The data in the next chart shows the returns of large U.S. companies since 1926, drawing on data from Standard and Poors. As you can see, on a year-to-year basis there is quite a bit of volatility when investing in stocks, even with a diversified portfolio. And while about two-thirds of the time the market went up, there is still a significant amount of red (i.e. losses).

Chart: Risk and Return for Different Holding Periods for Stocks
(click to enlarge image)

However, a look at the five-year chart shows red only about 15% of the time, and in the 15-year chart, there is not one period of loss!

So one takeaway we can make is that stock investing, which can be extremely volatile over the short-term, is actually not as risky over extended periods.

Calm Under Pressure

Now while having a diversified portfolio and a long-term perspective are crucial, all your good work can be undone in a moment, if you try to predict when to jump in and out of the stock market. The old adage of “buy low, and sell high” is easy to say, but often hard to do in real life, and I have seen over and over again the temptation for almost all people to “time the market.”

Smart and successful people are often worse at this, because their whole lives they have been successful by taking action on their instincts. However, this is an instinct that is totally counter to how a rational investor should behave.

Consider a few things:

  1. The “market” is just made up of other people, just like you and me. As William Feather once famously said, “one of the funny things about the stock market is that every time one person buys, another sells, and both think they are astute.”
  2. Very often, the driving force behind short-term market movements is simply emotional–fear or greed.
  3. Since we know emotions often drive the market, how can they be predicted? I can’t even predict what my own feelings are going to be when I wake up tomorrow morning. How am I going to predict the collect emotional state of investors across the globe?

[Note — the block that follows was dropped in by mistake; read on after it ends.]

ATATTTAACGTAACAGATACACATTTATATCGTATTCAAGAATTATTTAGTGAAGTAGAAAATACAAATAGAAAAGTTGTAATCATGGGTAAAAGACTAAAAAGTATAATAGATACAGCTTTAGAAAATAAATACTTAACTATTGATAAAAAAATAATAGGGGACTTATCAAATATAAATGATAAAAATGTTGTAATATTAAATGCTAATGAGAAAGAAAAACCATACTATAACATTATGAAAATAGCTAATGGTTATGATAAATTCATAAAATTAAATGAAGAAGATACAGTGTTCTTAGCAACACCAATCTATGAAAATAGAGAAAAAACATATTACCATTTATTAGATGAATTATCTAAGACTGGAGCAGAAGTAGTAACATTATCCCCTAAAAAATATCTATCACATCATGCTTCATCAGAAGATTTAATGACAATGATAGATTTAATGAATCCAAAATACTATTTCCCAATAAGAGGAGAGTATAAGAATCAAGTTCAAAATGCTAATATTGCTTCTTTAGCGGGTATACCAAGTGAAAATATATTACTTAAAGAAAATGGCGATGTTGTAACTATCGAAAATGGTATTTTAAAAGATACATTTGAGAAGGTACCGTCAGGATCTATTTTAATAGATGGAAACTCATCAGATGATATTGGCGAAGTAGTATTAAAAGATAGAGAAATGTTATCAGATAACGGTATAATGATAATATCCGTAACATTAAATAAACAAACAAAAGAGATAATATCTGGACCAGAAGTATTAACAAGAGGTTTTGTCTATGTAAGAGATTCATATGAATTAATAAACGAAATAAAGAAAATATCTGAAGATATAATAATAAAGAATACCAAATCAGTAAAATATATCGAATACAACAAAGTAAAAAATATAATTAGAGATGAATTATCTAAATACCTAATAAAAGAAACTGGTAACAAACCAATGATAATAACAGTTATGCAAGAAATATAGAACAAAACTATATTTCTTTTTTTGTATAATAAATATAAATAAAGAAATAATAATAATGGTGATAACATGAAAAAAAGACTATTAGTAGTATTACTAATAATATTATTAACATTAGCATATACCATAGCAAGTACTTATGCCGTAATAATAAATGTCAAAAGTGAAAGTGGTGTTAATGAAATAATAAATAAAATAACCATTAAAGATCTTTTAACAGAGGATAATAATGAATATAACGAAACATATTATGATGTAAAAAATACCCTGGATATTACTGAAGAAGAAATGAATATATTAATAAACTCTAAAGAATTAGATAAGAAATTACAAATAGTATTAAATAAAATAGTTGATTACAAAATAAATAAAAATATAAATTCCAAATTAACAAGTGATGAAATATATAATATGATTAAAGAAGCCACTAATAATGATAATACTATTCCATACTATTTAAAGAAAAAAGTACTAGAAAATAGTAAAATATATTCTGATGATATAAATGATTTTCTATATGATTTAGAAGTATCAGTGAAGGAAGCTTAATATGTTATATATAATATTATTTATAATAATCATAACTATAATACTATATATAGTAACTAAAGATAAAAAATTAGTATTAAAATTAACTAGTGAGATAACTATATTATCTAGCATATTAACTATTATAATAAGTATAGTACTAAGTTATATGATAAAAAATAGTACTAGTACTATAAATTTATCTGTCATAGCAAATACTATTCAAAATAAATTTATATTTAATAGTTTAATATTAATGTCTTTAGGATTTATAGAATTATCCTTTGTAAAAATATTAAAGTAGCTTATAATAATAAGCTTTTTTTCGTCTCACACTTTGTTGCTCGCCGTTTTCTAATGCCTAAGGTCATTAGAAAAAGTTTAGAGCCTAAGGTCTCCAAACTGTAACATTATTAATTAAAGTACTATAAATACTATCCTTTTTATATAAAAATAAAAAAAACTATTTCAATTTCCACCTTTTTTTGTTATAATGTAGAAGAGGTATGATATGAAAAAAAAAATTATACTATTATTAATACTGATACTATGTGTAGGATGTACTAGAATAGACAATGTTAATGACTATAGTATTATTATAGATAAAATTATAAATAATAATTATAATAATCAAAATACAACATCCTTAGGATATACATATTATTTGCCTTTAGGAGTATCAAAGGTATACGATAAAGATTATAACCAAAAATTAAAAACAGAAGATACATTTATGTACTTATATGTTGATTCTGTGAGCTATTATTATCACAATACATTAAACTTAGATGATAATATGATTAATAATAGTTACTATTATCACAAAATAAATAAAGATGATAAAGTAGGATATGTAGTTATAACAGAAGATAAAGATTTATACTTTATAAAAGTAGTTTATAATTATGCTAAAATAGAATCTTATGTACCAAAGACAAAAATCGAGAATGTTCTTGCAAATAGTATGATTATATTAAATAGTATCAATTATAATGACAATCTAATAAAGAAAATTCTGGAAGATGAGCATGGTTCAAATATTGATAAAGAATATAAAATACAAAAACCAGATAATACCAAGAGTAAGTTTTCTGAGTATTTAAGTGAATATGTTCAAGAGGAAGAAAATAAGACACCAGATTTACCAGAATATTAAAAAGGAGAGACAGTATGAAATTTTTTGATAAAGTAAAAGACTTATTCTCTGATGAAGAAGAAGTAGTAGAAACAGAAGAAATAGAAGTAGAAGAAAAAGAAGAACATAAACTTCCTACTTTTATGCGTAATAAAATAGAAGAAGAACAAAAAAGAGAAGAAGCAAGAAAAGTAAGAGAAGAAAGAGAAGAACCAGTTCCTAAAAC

4. Geopolitical facts which will affect the market (a terrorist attack, for example) are most of the time unknowable. We know this because if they were knowable, the market, which is constantly and rabidly seeking any sort of informational edge, would already know and have priced in that knowledge into the underlying price of securities. Which is to say, the market would have already gone down.
  5. Since 1-4 above are true, it is not possible to “time the market.” And, when you consider that just missing out on just 13 of the best months in the last twenty years reduced your return by 66%,* it can potentially do real damage to your long-term goals.


Stock investing doesn’t have to be the big, scary mystery that so many people make it out to be. And while some strategies are certainly better than others, there are some essential truths that remain true over time. Staying diversified, having a long-term perspective, and not trying to time the market, are three essentials to a healthy and growing portfolio.

*based on a study by Morningstar, $1 invested in stocks in 1996 grew to $4.82 by the end of 2015. However, if during that same period you missed out on the best 13 months, your investment grew to just $1.64.